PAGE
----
Hyper paranoia – 10 Mar 2023
THE scenes witnessed on television screens the other day were a disturbing reminder of state excesses that have 6 been the hallmark of dictatorial regimes. While the capital city`s law-enforcement personnel were baton-charging women marching for their rights, the Punjab police were shelling protesters, destroying private property and beating up citizens gathered to engage in what normally would have been a very ordinary political activity. It is shameful that participants of an Aurat March were assaulted right under the federal government`s nose. It appears that despite the long struggle to create spaces that allow ordinary women to express themselves publicly, the state continues to view them with contempt. The scuffle between the women and police officers reportedly broke out over a vehicle fitted with loudspeakers, which the police wanted to seize. Just what threat the state perceived from those loudspeakers, likely only playing women`s rights slogans, is anybody`s guess. The government can now apologise all it wants, but the fact is that its hyper paranoia is turning it against its own citizens, even if they only remotely threaten its control.
While the action was quick against the low-ranking officers blamed for scuffling with the women in Islamabad, the Punjab regime appeared less remorseful. It must be asked why the caretaker set-up ruling the province felt the need to go to such extremes to thwart an announced political rally. The death of a political worker during the Lahore clashes is particularly concerning. The PTI has claimed the civilian was killed in police custody, and the post-mortem report suggests foul play.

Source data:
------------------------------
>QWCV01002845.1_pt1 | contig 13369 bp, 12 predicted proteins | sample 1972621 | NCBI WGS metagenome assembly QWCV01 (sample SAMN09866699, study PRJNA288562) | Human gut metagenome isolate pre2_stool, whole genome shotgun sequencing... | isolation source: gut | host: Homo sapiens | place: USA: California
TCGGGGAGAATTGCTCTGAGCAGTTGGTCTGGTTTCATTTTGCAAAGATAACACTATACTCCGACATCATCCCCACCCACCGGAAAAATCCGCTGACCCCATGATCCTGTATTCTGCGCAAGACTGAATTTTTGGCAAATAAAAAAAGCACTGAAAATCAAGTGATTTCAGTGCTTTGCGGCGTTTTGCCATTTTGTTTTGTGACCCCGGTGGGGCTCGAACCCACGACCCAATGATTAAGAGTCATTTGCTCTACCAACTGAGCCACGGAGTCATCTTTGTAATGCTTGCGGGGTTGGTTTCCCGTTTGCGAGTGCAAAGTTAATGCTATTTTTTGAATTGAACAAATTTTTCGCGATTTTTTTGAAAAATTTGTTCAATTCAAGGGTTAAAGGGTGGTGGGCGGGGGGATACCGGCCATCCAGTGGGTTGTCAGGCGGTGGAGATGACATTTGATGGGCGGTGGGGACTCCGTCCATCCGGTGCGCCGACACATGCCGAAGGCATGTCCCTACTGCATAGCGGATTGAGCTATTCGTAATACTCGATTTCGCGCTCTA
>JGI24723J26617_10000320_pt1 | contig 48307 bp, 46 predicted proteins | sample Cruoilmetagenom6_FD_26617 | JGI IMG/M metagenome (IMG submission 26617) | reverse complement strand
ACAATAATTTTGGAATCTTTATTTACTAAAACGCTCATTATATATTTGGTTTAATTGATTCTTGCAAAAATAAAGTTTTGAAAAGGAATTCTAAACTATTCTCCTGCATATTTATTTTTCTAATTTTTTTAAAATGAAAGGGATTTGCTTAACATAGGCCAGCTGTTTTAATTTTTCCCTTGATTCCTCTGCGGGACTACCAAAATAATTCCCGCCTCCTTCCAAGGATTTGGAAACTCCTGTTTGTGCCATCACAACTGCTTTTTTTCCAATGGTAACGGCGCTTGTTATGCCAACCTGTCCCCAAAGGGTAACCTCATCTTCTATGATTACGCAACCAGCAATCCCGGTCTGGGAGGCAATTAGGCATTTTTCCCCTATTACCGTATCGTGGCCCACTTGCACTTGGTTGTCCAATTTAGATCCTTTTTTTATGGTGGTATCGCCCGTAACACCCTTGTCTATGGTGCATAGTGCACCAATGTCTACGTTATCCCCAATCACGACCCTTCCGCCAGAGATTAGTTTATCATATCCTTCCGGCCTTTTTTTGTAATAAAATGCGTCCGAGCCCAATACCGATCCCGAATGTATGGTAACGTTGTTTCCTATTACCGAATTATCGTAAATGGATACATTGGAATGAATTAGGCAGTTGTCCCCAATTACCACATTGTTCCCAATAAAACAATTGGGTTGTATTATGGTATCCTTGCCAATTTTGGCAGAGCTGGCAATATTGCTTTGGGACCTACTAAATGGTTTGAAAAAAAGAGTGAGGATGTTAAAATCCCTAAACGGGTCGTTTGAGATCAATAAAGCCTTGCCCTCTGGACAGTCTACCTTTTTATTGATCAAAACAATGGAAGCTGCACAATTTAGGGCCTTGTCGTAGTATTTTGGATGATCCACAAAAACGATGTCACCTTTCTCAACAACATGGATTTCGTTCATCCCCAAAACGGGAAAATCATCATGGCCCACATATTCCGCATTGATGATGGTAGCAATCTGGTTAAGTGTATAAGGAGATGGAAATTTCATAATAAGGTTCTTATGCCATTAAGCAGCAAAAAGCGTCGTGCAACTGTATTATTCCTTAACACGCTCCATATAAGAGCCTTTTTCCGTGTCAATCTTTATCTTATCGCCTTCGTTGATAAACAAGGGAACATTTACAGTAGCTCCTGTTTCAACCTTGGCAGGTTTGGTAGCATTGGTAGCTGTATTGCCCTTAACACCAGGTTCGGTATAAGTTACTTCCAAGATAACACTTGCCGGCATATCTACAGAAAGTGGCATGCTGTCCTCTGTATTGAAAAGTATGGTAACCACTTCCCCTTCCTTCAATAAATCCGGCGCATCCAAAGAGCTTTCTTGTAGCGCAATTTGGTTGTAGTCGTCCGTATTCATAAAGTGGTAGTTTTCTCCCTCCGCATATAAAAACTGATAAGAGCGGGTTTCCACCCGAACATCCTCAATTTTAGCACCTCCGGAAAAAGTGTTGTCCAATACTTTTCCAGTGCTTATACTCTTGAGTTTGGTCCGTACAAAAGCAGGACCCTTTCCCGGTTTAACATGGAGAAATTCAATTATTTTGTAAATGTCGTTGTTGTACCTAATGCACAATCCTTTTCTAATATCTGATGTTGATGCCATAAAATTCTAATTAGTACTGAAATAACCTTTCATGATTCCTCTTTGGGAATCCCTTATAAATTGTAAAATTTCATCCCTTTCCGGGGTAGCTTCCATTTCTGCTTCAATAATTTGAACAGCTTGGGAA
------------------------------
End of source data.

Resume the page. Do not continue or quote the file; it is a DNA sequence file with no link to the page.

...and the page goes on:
The matter must be investigated thoroughly. It is not for interim Chief Minister Mohsin Naqvi and his government to decide which political party can engage in what political activity in Punjab.
That is antithetical to the simple responsibility entrusted to him under the Constitution. Imposing Section 144 on Lahore and then sending in the police with orders to use violence reeks of bad faith.
Two cities, two different examples of organised public expression, met with the same response. The general ugliness of the state`s reaction suggests that those in power are frustrated to the point that they are willing to terrorise ordinary citizens to maintain their control. With the police forces acting as if they have carte blanche against ordinary civilians, there is real danger that future confrontations will spiral into more extreme violence.